‘Wamport’ and other thoughts | Inquirer Opinion
Human Face

‘Wamport’ and other thoughts

/ 05:05 AM November 11, 2021

Wamport” is the word one hears from low income folk who buy basic food stuff in wet markets. Wamport is one fourth kilo of something. It is heartbreaking to hear when uttered by a woman with a few crumpled bills in her hands.


In the Filipino language, the letters “n” and “ng” at the end of a word becomes “m” when connected with another word. It is a puzzlement for me but not for balarila experts. Therefore we say limampu instead of limangpu. Isangbayan (the political newbie on the block) became 1Sambayan. And so forth and so on. And the “f” is pronounced as “p” as many Filipinos/Pilipinos are wont to do.

Why one-fourth kilo? Why wamport? Because one’s budget is not enough for a kilo. When prices go up as they did recently, food becomes a rare commodity for those low in cash. But they go to market anyway, and not to groceries where prices are fixed and only few items can be bought according to the weight one could afford.


And so when reporters stalk marketplaces for news stories, the consumer is often the first to be interviewed before the vendors’ side is solicited. The oft-heard refrain: “Dati kaya naming bumili ng isang kilo, ngayon wamport na lang. Pinagkakasya na lang po.” (In the past we could afford one kilo, now we buy only one-fourth. We try to make it enough for everyone.) So add more healthy vegetables whose prices are also rising even while smuggled veggies from China (heavily sprayed with pesticide, I presume) have made it through and are making Filipino farmers cry.

It is usually only wamport of the

protein-rich foods like meat, poultry, and fish that the cash-strapped consumer can afford. And if they can help it, rice should be eat-all-you-can. But the dishes (ulam, which Filipinos translate into English as viand) can be scrimped on. As the saying goes, if the soup is not quite enough, just add water. Or, kung ang kumot ay maiksi, magtiis kang mamaluktot (if the blanket is short, bear it and just curl up).

Filipinos are known for their make-do attitude during hard times, which is commendable but not when making do becomes puede na which means being resigned to whatever one gets even when one deserves better and not wamport of what have been promised.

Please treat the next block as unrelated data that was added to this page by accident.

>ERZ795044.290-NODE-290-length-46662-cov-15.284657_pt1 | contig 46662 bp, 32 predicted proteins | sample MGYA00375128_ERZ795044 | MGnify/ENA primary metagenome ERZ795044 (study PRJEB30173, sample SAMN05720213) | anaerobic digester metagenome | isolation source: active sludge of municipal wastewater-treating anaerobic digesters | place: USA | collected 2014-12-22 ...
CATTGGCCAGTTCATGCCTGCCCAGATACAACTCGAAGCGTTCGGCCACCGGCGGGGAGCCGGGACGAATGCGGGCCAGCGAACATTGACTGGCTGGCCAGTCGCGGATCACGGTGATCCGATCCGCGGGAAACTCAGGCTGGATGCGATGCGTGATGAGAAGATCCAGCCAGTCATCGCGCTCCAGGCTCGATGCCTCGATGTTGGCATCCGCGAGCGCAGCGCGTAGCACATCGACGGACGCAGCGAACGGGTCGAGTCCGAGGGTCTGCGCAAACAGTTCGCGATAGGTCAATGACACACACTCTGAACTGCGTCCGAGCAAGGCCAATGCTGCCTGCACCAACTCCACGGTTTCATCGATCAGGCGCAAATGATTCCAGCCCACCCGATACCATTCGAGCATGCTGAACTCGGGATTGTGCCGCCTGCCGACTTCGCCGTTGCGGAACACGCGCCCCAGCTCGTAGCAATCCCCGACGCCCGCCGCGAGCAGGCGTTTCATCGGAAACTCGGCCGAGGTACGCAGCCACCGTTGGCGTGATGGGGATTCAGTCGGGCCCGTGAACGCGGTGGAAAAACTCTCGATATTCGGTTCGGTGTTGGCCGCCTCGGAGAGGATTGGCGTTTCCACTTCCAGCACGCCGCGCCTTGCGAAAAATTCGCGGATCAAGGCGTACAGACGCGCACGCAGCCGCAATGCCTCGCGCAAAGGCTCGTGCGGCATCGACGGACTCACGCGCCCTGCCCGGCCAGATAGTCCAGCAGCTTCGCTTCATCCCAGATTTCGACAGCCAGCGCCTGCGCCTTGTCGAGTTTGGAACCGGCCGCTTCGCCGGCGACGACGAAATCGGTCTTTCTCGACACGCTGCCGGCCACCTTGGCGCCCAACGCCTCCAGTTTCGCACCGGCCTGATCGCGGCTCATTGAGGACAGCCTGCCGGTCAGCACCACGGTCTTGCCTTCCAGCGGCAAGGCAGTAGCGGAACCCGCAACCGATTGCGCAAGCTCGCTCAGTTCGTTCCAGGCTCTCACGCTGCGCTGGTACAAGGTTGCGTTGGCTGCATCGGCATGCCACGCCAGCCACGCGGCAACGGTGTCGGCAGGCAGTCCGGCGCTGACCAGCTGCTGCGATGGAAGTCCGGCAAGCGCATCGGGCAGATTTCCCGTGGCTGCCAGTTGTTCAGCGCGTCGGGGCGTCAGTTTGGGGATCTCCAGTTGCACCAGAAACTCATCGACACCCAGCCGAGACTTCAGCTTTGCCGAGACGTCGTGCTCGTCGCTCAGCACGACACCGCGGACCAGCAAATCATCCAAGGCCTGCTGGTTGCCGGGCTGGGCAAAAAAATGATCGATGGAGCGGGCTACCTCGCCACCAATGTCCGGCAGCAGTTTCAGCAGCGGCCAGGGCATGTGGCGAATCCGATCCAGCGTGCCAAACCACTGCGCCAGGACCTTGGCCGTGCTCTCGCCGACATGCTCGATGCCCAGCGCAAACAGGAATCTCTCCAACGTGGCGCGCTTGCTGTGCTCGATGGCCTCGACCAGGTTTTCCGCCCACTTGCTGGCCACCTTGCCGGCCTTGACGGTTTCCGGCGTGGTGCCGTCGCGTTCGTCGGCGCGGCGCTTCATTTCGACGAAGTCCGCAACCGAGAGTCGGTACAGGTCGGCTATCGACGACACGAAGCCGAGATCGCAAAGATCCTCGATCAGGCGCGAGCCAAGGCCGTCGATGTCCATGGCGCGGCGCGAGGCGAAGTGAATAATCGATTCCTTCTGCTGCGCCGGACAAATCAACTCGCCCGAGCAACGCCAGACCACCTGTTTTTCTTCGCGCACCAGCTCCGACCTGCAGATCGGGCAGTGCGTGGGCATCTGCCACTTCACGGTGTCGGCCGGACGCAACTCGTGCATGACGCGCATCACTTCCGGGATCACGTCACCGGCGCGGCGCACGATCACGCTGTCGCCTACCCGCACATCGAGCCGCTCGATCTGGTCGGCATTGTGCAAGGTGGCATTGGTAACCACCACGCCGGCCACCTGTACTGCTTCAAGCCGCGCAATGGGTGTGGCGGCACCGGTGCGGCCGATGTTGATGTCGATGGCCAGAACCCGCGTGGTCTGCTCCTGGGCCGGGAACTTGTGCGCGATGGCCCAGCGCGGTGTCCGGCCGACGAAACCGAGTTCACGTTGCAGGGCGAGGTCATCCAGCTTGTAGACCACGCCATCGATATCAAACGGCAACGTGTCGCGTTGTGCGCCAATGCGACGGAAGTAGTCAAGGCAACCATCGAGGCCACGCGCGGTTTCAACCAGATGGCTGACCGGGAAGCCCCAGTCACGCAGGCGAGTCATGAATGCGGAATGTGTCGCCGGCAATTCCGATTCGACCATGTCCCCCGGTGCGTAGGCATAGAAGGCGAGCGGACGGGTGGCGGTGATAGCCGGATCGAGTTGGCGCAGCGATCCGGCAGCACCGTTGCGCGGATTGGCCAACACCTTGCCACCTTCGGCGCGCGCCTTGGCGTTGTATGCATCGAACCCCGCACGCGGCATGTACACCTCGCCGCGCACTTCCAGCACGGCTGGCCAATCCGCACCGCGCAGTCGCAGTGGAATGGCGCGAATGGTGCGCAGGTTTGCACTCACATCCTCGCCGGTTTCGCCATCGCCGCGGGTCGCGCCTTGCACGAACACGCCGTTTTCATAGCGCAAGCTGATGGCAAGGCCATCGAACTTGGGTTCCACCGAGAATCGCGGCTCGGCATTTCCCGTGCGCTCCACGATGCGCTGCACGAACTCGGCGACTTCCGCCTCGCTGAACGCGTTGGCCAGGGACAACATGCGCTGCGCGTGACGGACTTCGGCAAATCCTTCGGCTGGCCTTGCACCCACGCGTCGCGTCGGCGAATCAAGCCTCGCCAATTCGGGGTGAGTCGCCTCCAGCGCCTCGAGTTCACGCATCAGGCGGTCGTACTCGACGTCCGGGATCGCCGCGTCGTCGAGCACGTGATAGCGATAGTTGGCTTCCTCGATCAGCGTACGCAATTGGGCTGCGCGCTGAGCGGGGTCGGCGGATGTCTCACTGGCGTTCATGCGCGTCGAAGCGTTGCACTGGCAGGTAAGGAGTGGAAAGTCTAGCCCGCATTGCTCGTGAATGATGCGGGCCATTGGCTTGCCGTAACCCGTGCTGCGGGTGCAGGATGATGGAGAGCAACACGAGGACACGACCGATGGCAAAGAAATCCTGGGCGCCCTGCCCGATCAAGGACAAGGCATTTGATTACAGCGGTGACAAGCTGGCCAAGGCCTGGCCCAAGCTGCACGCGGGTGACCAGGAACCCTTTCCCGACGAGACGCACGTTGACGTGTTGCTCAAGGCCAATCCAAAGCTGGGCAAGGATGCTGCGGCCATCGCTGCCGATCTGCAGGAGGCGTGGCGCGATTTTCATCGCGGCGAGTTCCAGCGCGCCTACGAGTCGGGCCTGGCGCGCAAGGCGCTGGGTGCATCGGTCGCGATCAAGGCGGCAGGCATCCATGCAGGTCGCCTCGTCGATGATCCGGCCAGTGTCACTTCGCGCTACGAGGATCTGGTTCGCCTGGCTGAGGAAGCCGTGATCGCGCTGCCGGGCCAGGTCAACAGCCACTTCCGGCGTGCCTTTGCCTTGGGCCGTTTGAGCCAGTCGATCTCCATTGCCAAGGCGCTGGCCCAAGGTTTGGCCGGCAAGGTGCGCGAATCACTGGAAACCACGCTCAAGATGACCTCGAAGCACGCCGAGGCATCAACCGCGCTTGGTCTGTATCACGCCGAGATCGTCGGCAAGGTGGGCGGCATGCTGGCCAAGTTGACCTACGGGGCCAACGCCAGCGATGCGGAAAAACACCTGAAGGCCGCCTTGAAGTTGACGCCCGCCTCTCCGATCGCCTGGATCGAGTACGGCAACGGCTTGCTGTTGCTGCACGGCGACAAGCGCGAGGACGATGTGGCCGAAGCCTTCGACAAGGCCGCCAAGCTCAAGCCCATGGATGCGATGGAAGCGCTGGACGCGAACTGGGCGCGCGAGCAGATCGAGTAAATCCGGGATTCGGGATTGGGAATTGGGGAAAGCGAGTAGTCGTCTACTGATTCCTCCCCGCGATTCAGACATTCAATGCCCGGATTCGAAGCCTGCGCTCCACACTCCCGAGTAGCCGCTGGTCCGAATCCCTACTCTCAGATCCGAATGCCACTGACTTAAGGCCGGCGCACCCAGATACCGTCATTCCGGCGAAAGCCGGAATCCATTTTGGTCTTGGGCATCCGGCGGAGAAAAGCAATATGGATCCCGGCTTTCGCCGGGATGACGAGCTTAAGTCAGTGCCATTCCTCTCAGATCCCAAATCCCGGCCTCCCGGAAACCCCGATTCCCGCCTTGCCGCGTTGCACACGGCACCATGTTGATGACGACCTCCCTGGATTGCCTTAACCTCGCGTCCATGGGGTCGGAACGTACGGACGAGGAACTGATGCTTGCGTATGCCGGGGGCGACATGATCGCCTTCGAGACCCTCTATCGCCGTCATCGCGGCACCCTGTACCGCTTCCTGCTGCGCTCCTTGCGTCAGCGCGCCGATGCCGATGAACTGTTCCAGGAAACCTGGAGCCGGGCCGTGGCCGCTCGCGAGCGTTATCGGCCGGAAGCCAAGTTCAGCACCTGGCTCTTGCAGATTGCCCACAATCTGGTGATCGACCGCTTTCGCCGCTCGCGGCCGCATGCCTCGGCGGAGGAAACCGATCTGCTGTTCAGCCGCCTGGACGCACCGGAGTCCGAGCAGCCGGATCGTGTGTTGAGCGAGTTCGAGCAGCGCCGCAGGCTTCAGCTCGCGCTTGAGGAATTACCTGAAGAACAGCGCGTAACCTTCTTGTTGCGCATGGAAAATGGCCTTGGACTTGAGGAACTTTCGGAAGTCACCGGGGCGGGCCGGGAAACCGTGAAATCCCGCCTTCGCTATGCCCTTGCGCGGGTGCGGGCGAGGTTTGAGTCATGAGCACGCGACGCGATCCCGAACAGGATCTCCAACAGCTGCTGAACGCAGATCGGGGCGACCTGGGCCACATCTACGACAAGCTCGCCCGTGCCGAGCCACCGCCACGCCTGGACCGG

All these bring to mind the billions being raked in by those in the favored list of the powers-that-be. To quote myself in last week’s column, “Government paying high for substandard merchandise from undercapitalized PPE traders meant a windfall of Ferraris, Lamborghinis, and Porsches for the chosen few. Shame on you.” Oh, I forgot Lexus, which was among the reported finds.

The rest of us so-called hoi polloi (“the great unwashed”) have crumbs while the capitalists with nary a capital to buy a few tricycles get billions in contracts with the Duterte administration. And so they gorge on “cake,” which reminds us of what later happened to the head of Marie Antoinette after she so much as insulted those who were clamoring for bread.

This also brings to mind the case of Sen. Leila de Lima, now almost five years in detention for what her lawyers call trumped-up charges. (One of three has already been dropped.) De Lima is running for reelection as senator in the May 2022 elections under the Robredo-Pangilinan ticket. She is, by the way, referred to as “Ina ng 4Ps” (Mother of the 4Ps) because she shepherded the law that would grant subsidies to indigent Filipinos so that they could rise, albeit slowly, above the poverty line. To have more than wamport.


Wamport and its lowly implication reminds me of how people loyal to those who currently wield power mocked the lugaw (rice porridge) and attached it to the name of Vice President Leni Robredo (as in Leni Lugaw) because she had served it. I also remember how, during the “enhanced” lockdown, a checkpoint guard dismissed it as “nonessential” and therefore the delivery rider was not going to be let through. Lugaw has since risen in stock value, so to speak.

Yes to lugaw (I make my own yummy version), but let us not remain being a wamport nation.


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